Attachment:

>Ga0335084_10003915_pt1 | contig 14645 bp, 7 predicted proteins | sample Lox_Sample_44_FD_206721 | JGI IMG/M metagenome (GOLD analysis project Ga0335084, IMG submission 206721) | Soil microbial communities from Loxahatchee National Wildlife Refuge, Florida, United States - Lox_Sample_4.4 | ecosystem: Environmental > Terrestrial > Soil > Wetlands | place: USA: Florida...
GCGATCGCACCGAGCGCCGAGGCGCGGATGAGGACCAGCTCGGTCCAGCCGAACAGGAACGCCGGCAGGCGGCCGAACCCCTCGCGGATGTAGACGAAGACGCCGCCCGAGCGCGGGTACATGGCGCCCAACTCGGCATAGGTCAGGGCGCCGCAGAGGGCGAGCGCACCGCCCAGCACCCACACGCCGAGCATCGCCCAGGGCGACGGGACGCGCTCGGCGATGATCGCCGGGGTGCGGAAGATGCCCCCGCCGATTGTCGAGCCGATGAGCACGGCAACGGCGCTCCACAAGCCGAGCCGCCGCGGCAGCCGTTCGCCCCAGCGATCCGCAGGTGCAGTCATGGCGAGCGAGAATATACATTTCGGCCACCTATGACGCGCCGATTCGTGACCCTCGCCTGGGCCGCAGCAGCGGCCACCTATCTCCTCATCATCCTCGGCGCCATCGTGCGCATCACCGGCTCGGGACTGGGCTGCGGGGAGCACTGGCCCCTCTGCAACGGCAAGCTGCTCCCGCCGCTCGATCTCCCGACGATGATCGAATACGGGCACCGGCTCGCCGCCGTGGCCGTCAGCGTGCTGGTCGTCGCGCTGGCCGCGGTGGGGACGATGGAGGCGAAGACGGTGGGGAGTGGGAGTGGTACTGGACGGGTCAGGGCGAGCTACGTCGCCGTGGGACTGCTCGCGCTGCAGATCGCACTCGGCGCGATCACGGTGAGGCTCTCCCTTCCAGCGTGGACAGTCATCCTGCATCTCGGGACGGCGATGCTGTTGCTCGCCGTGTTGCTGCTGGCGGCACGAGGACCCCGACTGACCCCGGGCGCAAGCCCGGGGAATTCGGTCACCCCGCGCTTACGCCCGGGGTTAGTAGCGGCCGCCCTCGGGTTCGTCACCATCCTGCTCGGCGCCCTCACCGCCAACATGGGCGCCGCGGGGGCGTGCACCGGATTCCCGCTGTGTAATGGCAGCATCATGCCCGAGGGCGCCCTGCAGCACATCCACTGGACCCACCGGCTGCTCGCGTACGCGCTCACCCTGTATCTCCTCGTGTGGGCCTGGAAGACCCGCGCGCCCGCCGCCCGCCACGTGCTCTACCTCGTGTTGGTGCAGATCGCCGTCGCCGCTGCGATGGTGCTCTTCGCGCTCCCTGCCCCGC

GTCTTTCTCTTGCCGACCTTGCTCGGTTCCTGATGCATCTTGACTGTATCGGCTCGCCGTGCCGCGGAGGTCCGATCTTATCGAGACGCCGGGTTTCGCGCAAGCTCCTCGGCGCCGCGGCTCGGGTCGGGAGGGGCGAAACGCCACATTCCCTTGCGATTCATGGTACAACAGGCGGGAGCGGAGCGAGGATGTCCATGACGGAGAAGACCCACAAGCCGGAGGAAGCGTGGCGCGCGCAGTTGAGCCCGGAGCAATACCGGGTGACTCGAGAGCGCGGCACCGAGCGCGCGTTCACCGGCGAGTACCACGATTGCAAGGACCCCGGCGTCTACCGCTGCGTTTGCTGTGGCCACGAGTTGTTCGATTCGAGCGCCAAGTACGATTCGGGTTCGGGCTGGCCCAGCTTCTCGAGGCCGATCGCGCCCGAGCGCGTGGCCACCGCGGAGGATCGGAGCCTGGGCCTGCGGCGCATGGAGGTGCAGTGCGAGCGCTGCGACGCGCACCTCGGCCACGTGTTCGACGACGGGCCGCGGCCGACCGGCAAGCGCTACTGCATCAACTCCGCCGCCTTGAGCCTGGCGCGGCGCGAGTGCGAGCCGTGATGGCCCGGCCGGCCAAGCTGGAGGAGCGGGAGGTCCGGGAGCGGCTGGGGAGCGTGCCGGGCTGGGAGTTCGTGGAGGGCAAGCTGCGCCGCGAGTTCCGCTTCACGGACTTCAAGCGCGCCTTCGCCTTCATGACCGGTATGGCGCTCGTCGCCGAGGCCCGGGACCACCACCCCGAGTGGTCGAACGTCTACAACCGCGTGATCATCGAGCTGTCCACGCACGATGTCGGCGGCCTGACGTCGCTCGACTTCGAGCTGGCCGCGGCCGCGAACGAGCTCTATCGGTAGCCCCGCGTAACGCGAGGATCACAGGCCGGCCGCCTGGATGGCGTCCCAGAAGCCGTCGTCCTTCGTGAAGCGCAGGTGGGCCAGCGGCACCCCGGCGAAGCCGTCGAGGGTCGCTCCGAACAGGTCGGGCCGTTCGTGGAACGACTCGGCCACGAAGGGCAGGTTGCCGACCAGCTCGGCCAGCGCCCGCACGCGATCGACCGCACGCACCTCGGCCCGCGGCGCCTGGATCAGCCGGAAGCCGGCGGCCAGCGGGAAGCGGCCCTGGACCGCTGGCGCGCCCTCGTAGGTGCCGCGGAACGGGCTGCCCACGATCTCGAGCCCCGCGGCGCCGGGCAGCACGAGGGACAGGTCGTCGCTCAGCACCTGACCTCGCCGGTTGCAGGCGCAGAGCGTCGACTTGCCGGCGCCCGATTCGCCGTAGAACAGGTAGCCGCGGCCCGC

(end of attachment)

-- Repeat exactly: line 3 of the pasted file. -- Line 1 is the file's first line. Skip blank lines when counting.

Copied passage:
GTCTTTCTCTTGCCGACCTTGCTCGGTTCCTGATGCATCTTGACTGTATCGGCTCGCCGTGCCGCGGAGGTCCGATCTTATCGAGACGCCGGGTTTCGCGCAAGCTCCTCGGCGCCGCGGCTCGGGTCGGGAGGGGCGAAACGCCACATTCCCTTGCGATTCATGGTACAACAGGCGGGAGCGGAGCGAGGATGTCCATGACGGAGAAGACCCACAAGCCGGAGGAAGCGTGGCGCGCGCAGTTGAGCCCGGAGCAATACCGGGTGACTCGAGAGCGCGGCACCGAGCGCGCGTTCACCGGCGAGTACCACGATTGCAAGGACCCCGGCGTCTACCGCTGCGTTTGCTGTGGCCACGAGTTGTTCGATTCGAGCGCCAAGTACGATTCGGGTTCGGGCTGGCCCAGCTTCTCGAGGCCGATCGCGCCCGAGCGCGTGGCCACCGCGGAGGATCGGAGCCTGGGCCTGCGGCGCATGGAGGTGCAGTGCGAGCGCTGCGACGCGCACCTCGGCCACGTGTTCGACGACGGGCCGCGGCCGACCGGCAAGCGCTACTGCATCAACTCCGCCGCCTTGAGCCTGGCGCGGCGCGAGTGCGAGCCGTGATGGCCCGGCCGGCCAAGCTGGAGGAGCGGGAGGTCCGGGAGCGGCTGGGGAGCGTGCCGGGCTGGGAGTTCGTGGAGGGCAAGCTGCGCCGCGAGTTCCGCTTCACGGACTTCAAGCGCGCCTTCGCCTTCATGACCGGTATGGCGCTCGTCGCCGAGGCCCGGGACCACCACCCCGAGTGGTCGAACGTCTACAACCGCGTGATCATCGAGCTGTCCACGCACGATGTCGGCGGCCTGACGTCGCTCGACTTCGAGCTGGCCGCGGCCGCGAACGAGCTCTATCGGTAGCCCCGCGTAACGCGAGGATCACAGGCCGGCCGCCTGGATGGCGTCCCAGAAGCCGTCGTCCTTCGTGAAGCGCAGGTGGGCCAGCGGCACCCCGGCGAAGCCGTCGAGGGTCGCTCCGAACAGGTCGGGCCGTTCGTGGAACGACTCGGCCACGAAGGGCAGGTTGCCGACCAGCTCGGCCAGCGCCCGCACGCGATCGACCGCACGCACCTCGGCCCGCGGCGCCTGGATCAGCCGGAAGCCGGCGGCCAGCGGGAAGCGGCCCTGGACCGCTGGCGCGCCCTCGTAGGTGCCGCGGAACGGGCTGCCCACGATCTCGAGCCCCGCGGCGCCGGGCAGCACGAGGGACAGGTCGTCGCTCAGCACCTGACCTCGCCGGTTGCAGGCGCAGAGCGTCGACTTGCCGGCGCCCGATTCGCCGTAGAACAGGTAGCCGCGGCCCGC